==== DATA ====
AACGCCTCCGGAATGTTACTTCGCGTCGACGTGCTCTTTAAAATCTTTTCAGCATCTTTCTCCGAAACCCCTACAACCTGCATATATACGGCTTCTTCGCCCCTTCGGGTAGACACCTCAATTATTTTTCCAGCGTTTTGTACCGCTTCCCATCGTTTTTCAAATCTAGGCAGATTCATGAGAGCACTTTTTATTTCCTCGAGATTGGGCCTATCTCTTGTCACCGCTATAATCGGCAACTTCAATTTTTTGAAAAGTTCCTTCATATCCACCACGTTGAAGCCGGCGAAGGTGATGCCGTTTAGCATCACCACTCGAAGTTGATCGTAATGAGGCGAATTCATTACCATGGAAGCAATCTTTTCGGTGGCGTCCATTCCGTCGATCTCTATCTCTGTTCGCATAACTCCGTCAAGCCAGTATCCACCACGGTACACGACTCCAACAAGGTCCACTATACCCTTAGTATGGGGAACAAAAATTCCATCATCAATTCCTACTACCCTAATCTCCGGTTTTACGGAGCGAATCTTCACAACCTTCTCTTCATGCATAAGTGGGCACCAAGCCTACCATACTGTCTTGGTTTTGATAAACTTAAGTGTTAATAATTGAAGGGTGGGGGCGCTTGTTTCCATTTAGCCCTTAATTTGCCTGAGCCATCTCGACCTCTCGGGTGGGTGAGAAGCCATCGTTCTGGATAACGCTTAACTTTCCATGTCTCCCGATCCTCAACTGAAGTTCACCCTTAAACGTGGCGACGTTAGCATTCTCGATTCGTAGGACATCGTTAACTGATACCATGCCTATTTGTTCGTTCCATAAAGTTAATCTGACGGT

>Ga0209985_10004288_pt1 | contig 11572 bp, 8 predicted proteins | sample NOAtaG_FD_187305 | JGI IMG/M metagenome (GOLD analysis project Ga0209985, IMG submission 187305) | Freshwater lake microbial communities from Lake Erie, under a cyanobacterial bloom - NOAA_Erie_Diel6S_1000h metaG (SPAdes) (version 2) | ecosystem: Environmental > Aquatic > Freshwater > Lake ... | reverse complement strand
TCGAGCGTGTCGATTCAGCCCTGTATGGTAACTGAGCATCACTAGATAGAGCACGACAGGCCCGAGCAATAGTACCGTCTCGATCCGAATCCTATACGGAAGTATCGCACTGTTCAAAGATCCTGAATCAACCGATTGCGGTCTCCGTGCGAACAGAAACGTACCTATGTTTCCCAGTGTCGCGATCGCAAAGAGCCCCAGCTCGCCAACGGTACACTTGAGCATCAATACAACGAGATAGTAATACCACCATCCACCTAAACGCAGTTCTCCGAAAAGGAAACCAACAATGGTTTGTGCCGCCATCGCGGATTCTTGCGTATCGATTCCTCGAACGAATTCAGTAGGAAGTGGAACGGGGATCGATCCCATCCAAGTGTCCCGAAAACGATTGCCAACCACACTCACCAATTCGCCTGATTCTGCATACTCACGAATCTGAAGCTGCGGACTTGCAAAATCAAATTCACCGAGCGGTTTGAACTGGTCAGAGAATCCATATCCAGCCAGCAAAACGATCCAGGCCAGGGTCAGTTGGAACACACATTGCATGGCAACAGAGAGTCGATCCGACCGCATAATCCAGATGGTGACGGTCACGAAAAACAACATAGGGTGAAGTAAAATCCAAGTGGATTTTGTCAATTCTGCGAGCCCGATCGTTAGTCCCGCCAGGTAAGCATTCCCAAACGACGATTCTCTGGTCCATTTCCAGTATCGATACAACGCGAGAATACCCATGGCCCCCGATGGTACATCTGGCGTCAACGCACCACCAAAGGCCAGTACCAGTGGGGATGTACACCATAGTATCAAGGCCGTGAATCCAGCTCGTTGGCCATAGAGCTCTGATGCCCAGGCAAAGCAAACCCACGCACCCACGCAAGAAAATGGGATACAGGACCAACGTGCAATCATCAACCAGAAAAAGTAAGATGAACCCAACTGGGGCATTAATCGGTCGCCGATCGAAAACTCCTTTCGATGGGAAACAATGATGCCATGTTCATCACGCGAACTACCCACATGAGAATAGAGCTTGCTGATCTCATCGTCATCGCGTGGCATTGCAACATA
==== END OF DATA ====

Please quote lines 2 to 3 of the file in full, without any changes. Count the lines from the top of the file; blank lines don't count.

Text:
>Ga0209985_10004288_pt1 | contig 11572 bp, 8 predicted proteins | sample NOAtaG_FD_187305 | JGI IMG/M metagenome (GOLD analysis project Ga0209985, IMG submission 187305) | Freshwater lake microbial communities from Lake Erie, under a cyanobacterial bloom - NOAA_Erie_Diel6S_1000h metaG (SPAdes) (version 2) | ecosystem: Environmental > Aquatic > Freshwater > Lake ... | reverse complement strand
TCGAGCGTGTCGATTCAGCCCTGTATGGTAACTGAGCATCACTAGATAGAGCACGACAGGCCCGAGCAATAGTACCGTCTCGATCCGAATCCTATACGGAAGTATCGCACTGTTCAAAGATCCTGAATCAACCGATTGCGGTCTCCGTGCGAACAGAAACGTACCTATGTTTCCCAGTGTCGCGATCGCAAAGAGCCCCAGCTCGCCAACGGTACACTTGAGCATCAATACAACGAGATAGTAATACCACCATCCACCTAAACGCAGTTCTCCGAAAAGGAAACCAACAATGGTTTGTGCCGCCATCGCGGATTCTTGCGTATCGATTCCTCGAACGAATTCAGTAGGAAGTGGAACGGGGATCGATCCCATCCAAGTGTCCCGAAAACGATTGCCAACCACACTCACCAATTCGCCTGATTCTGCATACTCACGAATCTGAAGCTGCGGACTTGCAAAATCAAATTCACCGAGCGGTTTGAACTGGTCAGAGAATCCATATCCAGCCAGCAAAACGATCCAGGCCAGGGTCAGTTGGAACACACATTGCATGGCAACAGAGAGTCGATCCGACCGCATAATCCAGATGGTGACGGTCACGAAAAACAACATAGGGTGAAGTAAAATCCAAGTGGATTTTGTCAATTCTGCGAGCCCGATCGTTAGTCCCGCCAGGTAAGCATTCCCAAACGACGATTCTCTGGTCCATTTCCAGTATCGATACAACGCGAGAATACCCATGGCCCCCGATGGTACATCTGGCGTCAACGCACCACCAAAGGCCAGTACCAGTGGGGATGTACACCATAGTATCAAGGCCGTGAATCCAGCTCGTTGGCCATAGAGCTCTGATGCCCAGGCAAAGCAAACCCACGCACCCACGCAAGAAAATGGGATACAGGACCAACGTGCAATCATCAACCAGAAAAAGTAAGATGAACCCAACTGGGGCATTAATCGGTCGCCGATCGAAAACTCCTTTCGATGGGAAACAATGATGCCATGTTCATCACGCGAACTACCCACATGAGAATAGAGCTTGCTGATCTCATCGTCATCGCGTGGCATTGCAACATA